Saturday, October 29, 2016

Zach and The Hospitality of God

      [Luke 19:1-10]
Jesus is passing through Jericho. And with good reason. It was a Herodian stronghold, a sort of winter resort and part of Herod the Great’s extensive building program. He was the appointed client ruler for the Romans over what came to be called the Herodian kingdom – ancient Israel. He rebuilt the Jerusalem Temple, the summer palace at Masada, the port at Caesarea – and it is Herod who ordered the Slaughter of the Innocents at the time of Jesus’ birth – the execution of all children in and around Bethlehem in an attempt to kill the Holy Child, much the same as Pharaoh had done way back at the beginning of the story. Moses and Jesus survive.

Now Jesus is passing through Herod’s Jericho. It’s a dangerous place and he does not plan to spend time there.  Zacchaeus is a local tax collector. Since Jericho is a wealthy resort town he is rich. Despite working for Caesar in Herod’s resort, Zack wants a closer look at Jesus. The text says he is short in stature so he climbs a tree. This does not necessarily mean he is physically short, but that faithful sons and daughters of Abraham look down on him. He was collaborating with the enemy, and taking as much money as he could for himself and Caesar – or so they thought. He knows people do not like him. So he climbs the tree to hide in the branches among the leaves to see the Jesus procession pass by. He does not want to be seen.

Imagine for a moment what it’s like to be Zacchaeus. He has obviously heard things about Jesus. He wants to see for himself. But he’s afraid to be seen amongst the “Jesus crowd.” Maybe he does not want to be a distraction. Maybe he doesn’t want to face all the questions others may ask about why he works for Rome in the first place. Perhaps he is embarrassed about who he is. He’s heard all the talk about him as a traitor, a collaborator. Maybe he just does not want to draw attention to himself. He knows he’s an outsider, an outcast separated from his own people – the people of God, the sons and daughters of Abraham.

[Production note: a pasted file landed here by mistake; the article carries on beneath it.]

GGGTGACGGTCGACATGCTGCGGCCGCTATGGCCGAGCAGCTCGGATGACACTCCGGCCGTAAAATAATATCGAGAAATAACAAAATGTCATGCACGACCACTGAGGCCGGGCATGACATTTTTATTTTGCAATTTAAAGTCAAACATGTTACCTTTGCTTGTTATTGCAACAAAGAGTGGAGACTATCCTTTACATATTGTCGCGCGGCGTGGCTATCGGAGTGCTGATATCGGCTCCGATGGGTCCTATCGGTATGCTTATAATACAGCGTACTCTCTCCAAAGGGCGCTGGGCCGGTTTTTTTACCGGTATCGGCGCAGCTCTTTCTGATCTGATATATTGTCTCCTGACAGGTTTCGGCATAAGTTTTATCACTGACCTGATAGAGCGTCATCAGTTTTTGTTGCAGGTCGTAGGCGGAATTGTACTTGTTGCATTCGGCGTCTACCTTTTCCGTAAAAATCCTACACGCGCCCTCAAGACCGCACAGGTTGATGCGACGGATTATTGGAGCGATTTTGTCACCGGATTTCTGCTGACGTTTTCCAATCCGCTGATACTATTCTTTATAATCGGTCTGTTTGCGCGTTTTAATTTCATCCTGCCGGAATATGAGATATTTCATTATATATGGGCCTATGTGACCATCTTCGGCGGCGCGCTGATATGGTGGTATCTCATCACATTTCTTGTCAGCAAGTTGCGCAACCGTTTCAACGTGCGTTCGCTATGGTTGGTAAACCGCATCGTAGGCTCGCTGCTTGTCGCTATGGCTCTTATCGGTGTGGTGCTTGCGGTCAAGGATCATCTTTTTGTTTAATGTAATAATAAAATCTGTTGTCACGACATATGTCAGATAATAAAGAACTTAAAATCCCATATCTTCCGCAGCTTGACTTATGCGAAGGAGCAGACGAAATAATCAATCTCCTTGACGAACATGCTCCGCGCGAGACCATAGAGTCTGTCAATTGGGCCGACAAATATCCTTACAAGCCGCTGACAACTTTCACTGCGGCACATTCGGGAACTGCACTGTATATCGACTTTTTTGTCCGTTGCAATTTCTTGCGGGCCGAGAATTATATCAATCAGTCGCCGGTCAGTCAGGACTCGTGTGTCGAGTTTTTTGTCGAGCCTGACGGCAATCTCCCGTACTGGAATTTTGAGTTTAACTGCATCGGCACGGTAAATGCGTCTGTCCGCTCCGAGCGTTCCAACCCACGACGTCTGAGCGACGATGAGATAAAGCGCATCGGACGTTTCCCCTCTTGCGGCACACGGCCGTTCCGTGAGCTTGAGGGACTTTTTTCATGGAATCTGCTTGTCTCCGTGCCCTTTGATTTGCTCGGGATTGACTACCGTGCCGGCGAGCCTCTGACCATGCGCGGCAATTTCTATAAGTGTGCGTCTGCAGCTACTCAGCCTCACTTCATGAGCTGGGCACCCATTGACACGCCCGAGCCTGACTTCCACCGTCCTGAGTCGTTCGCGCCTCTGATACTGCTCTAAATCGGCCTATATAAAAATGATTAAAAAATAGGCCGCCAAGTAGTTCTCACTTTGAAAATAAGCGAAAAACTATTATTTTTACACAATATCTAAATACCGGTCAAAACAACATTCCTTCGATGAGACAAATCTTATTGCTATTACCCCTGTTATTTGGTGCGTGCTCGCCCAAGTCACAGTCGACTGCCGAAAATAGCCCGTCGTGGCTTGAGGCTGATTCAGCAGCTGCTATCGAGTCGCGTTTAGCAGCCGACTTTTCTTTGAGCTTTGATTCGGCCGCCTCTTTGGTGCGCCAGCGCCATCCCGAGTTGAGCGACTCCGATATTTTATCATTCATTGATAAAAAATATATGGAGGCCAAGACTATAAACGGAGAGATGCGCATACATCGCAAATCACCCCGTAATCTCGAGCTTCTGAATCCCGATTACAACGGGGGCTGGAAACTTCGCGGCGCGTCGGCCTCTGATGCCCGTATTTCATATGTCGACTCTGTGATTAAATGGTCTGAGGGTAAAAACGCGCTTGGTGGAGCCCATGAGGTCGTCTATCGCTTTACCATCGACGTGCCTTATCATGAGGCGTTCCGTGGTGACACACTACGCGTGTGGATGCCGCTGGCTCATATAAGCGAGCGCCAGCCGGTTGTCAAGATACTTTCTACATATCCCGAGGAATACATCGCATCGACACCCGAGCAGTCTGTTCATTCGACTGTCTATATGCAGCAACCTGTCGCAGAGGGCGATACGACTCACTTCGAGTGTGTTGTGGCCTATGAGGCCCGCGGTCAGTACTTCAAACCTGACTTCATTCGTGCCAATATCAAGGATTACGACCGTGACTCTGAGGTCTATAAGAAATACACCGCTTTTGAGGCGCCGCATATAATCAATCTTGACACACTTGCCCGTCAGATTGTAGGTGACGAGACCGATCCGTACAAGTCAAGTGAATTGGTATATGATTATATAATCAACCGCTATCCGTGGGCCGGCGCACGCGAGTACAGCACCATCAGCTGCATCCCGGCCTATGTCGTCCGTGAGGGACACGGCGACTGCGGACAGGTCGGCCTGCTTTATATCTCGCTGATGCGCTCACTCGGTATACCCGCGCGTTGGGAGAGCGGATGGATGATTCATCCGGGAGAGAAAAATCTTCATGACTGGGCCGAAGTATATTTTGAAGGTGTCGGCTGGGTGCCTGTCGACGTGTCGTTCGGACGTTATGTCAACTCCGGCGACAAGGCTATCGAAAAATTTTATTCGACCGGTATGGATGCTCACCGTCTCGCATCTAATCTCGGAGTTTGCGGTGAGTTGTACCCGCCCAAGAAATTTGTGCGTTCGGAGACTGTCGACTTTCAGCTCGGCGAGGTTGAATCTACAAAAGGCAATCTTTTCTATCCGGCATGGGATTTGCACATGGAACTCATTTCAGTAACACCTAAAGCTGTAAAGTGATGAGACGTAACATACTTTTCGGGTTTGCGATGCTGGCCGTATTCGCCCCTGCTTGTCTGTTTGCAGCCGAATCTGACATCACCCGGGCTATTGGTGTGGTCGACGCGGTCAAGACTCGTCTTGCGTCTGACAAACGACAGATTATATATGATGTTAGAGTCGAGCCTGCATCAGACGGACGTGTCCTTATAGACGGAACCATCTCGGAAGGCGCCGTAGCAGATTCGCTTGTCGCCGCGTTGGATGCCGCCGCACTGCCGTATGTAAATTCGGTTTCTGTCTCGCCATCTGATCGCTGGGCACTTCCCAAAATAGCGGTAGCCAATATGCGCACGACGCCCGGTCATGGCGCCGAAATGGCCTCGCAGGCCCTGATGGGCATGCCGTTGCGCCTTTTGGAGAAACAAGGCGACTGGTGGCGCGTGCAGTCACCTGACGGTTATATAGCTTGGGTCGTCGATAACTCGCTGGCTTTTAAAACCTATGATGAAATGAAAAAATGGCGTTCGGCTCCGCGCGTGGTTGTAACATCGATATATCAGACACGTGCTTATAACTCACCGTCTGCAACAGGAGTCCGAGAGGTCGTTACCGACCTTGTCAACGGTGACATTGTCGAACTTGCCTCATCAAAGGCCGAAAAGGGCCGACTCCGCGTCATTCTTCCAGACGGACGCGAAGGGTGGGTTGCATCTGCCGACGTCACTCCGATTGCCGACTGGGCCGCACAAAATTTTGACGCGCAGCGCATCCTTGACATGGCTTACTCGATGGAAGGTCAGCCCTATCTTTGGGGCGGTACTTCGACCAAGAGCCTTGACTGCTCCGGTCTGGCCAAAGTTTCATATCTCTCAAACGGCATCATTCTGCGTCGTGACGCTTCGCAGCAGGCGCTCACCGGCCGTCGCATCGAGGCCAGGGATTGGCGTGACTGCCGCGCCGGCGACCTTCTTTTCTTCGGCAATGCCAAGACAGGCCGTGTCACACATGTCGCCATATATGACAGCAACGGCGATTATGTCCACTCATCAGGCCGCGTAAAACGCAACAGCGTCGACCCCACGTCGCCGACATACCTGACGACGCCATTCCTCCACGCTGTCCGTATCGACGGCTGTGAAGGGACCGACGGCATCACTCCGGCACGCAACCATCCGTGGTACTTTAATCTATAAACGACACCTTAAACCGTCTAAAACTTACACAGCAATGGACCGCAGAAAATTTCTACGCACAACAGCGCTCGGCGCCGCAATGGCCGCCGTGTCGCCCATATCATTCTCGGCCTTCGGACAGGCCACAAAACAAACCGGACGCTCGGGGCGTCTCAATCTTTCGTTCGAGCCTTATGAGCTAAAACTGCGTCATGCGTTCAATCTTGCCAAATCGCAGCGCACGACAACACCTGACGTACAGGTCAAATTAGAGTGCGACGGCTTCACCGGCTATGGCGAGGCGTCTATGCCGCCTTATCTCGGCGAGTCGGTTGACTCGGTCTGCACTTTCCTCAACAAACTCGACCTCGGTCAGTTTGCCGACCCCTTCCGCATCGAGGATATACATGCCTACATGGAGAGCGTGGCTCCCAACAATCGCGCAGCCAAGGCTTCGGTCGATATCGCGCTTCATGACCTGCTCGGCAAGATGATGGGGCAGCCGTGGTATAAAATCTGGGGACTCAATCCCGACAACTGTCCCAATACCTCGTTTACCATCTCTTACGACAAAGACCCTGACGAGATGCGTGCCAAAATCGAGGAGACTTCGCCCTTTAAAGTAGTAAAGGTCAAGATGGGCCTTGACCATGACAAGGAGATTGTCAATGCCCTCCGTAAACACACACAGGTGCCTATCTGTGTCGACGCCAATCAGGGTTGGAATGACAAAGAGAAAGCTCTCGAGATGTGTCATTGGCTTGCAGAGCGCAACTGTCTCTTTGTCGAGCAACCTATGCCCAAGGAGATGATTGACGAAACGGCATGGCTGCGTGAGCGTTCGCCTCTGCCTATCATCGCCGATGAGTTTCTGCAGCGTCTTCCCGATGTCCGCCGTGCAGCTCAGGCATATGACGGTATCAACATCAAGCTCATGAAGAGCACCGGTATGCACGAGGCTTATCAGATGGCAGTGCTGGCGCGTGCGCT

To everyone’s surprise, Jesus calls him to come down from the tree and announces he wants to go to Zacchaeus’ house! The crowd sees this and grumbles and sneers, “He’s gone to the house of a sinner!” That’s his stature around town: a sinner. How could Jesus want to step into Zack’s house? It’s as if he is a Gentile, a Westerner, unclean, not the kind of person you want to be seen with. Evidently the folks in Jericho have not heard the news: Jesus regularly spends time with sinners of all kinds. As Luke puts it, he came to seek out and to save the lost.

Then comes the shocker. The impact of the shock depends on a correct translation of the text. The tax collector collaborationist, presumed extortionist, has some news himself. “Half my possessions I give to the poor, and those I defraud of anything I pay back four times as much.” Who knew? Zacchaeus is not only a good tax collector, he is a generous and beyond honest tax collector. He keeps the commandments and goes beyond the command of the 10% tithe – he’s giving 50%. He already gives to the poor and repays anyone who has had to pay too much into the Roman coffers out of his own wealth four times whatever they have lost. He does this now, not “he will do it,” but he is doing it now. Today.